The Legendre transform of a function is a new function , which depends only on the derivative of , and from which the original can be reconstructed. The point is that contains the same information as , just in a different form, analogously to e.g. the Fourier transform.
Let us choose an arbitrary point in the domain of . Consider a line tangent to at , which has slope and intersects the -axis at :
Where . We now define the Legendre transform , such that for all we have (some authors use instead). Renaming to :
We want this function to depend only on the derivative , but currently still appears here as a variable. We solve this problem in the easiest possible way: by assuming that is invertible for all . If is the inverse of , then is given by:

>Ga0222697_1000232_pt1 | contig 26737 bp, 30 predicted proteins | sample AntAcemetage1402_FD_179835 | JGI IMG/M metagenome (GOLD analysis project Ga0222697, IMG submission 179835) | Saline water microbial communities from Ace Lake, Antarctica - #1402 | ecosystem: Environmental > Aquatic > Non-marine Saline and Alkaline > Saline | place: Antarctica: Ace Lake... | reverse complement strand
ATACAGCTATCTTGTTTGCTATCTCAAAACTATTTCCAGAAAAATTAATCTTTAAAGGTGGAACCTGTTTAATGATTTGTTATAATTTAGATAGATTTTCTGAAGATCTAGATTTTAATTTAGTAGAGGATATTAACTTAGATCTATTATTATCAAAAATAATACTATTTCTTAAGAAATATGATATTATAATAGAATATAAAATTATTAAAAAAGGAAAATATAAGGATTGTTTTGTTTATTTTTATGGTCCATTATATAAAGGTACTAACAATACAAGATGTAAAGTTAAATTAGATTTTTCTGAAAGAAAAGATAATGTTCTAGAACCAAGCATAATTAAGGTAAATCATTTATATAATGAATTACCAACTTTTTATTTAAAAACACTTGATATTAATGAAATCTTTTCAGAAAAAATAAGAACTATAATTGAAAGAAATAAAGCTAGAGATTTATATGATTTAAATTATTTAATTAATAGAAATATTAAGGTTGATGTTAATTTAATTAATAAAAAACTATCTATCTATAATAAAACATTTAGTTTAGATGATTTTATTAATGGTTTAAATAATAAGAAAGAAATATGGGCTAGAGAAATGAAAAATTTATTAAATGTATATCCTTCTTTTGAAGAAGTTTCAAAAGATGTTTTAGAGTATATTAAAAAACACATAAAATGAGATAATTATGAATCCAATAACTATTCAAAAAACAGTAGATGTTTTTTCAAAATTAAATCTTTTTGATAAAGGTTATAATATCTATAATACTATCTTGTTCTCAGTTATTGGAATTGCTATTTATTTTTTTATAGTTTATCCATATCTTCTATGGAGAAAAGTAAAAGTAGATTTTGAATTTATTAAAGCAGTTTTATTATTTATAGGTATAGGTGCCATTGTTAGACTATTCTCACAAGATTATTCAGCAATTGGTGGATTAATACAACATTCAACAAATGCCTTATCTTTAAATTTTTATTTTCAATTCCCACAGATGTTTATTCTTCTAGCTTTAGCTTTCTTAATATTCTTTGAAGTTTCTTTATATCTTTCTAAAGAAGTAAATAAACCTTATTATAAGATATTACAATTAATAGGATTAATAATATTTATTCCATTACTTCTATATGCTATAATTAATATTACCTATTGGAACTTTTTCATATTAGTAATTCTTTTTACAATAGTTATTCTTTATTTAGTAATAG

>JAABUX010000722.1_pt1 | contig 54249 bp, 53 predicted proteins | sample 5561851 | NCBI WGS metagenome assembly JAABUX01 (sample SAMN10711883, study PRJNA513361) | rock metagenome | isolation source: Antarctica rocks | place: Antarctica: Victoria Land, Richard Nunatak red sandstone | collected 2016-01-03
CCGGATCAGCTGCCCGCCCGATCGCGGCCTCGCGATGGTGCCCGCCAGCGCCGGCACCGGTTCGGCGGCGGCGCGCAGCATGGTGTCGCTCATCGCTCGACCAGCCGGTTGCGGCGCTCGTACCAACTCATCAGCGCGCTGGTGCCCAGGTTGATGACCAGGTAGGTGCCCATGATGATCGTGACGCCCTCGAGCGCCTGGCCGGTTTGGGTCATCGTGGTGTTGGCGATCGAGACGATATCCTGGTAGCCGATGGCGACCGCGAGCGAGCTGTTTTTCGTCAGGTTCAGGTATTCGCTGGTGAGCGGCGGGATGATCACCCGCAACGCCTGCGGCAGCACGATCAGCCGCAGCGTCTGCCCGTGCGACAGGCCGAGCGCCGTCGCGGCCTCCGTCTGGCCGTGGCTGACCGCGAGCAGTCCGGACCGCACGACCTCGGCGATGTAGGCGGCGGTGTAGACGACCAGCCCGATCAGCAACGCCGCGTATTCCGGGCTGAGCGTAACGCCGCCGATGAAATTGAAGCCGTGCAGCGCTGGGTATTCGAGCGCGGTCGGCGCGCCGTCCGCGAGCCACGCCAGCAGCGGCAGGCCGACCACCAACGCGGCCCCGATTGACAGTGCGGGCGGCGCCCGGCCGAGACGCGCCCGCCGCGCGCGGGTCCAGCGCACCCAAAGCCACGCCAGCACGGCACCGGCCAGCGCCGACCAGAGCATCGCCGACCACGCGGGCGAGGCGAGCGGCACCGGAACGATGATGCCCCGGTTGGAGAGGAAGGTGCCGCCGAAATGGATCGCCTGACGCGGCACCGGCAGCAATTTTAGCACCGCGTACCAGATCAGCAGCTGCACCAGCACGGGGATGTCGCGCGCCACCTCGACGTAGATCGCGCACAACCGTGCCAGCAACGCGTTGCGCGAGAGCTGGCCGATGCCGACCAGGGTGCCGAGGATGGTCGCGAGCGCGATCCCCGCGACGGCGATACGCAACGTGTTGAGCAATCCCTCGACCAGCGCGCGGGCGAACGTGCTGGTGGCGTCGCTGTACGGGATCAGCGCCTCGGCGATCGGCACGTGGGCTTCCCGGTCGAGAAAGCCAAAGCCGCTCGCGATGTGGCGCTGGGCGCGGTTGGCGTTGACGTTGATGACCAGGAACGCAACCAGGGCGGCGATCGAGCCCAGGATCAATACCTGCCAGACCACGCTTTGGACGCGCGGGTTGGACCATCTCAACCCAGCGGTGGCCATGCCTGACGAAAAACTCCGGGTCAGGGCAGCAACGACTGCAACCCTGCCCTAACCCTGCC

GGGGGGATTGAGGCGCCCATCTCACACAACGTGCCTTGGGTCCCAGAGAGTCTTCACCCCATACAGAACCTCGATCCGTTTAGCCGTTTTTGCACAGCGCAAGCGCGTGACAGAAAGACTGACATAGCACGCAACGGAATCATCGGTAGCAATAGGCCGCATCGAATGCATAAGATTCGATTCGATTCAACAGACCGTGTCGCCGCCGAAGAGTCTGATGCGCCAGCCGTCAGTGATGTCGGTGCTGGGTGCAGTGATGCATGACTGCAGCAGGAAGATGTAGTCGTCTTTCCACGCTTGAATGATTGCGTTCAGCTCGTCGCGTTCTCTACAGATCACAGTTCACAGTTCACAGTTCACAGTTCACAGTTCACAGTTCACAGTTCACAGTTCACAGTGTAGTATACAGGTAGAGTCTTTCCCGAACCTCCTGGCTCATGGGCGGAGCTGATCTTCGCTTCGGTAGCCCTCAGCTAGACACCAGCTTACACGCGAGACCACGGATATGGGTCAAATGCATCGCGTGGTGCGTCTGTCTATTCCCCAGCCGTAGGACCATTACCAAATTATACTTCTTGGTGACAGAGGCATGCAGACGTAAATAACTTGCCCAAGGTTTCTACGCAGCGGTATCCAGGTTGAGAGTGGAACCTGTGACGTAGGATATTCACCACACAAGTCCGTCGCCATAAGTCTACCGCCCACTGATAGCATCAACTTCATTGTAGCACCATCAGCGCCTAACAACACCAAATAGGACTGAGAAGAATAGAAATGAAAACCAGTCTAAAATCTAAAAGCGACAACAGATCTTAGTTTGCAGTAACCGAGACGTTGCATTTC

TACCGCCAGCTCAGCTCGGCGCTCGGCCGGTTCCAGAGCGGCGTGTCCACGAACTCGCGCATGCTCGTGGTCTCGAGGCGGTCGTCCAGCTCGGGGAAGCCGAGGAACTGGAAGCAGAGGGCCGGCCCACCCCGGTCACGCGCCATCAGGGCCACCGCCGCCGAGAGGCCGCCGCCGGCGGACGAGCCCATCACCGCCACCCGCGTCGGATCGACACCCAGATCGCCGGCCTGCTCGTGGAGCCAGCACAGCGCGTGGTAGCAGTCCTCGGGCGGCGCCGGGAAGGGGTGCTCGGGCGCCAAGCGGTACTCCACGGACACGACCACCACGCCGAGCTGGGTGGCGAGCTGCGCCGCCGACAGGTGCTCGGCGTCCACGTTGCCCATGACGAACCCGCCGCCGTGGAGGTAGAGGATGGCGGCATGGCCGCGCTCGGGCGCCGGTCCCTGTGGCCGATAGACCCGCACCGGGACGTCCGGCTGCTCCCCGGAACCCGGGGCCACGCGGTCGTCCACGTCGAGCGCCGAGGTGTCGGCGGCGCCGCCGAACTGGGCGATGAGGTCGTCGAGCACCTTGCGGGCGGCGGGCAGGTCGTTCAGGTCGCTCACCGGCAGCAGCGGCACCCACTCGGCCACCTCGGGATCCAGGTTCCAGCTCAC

The only requirement for the existence of the Legendre transform is thus the invertibility of in the target interval , which is only satisfied if is either convex or concave, meaning its derivative is monotonic.
The derivative of with respect to is simply . In other words, the roles of and are switched by the transformation: the coordinate becomes the derivative and vice versa:
Furthermore, Legendre transformation is an involution, meaning it is its own inverse. To show this, let be the Legendre transform of :
Moreover, a Legendre transform is always invertible, because the transform of a convex function is itself convex. Convexity of means that for all , so a proof is:
And an analogous proof exists for concave functions where .
- H. Gould, J. Tobochnik, Statistical and thermal physics, 2nd edition, Princeton.